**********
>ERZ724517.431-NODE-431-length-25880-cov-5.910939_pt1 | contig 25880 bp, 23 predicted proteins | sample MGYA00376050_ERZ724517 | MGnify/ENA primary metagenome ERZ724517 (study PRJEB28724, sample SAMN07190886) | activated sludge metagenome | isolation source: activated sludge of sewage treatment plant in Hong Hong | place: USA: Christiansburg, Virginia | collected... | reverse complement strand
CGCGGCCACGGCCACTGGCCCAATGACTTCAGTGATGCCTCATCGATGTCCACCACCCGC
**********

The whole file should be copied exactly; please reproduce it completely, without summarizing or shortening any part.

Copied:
>ERZ724517.431-NODE-431-length-25880-cov-5.910939_pt1 | contig 25880 bp, 23 predicted proteins | sample MGYA00376050_ERZ724517 | MGnify/ENA primary metagenome ERZ724517 (study PRJEB28724, sample SAMN07190886) | activated sludge metagenome | isolation source: activated sludge of sewage treatment plant in Hong Hong | place: USA: Christiansburg, Virginia | collected... | reverse complement strand
CGCGGCCACGGCCACTGGCCCAATGACTTCAGTGATGCCTCATCGATGTCCACCACCCGC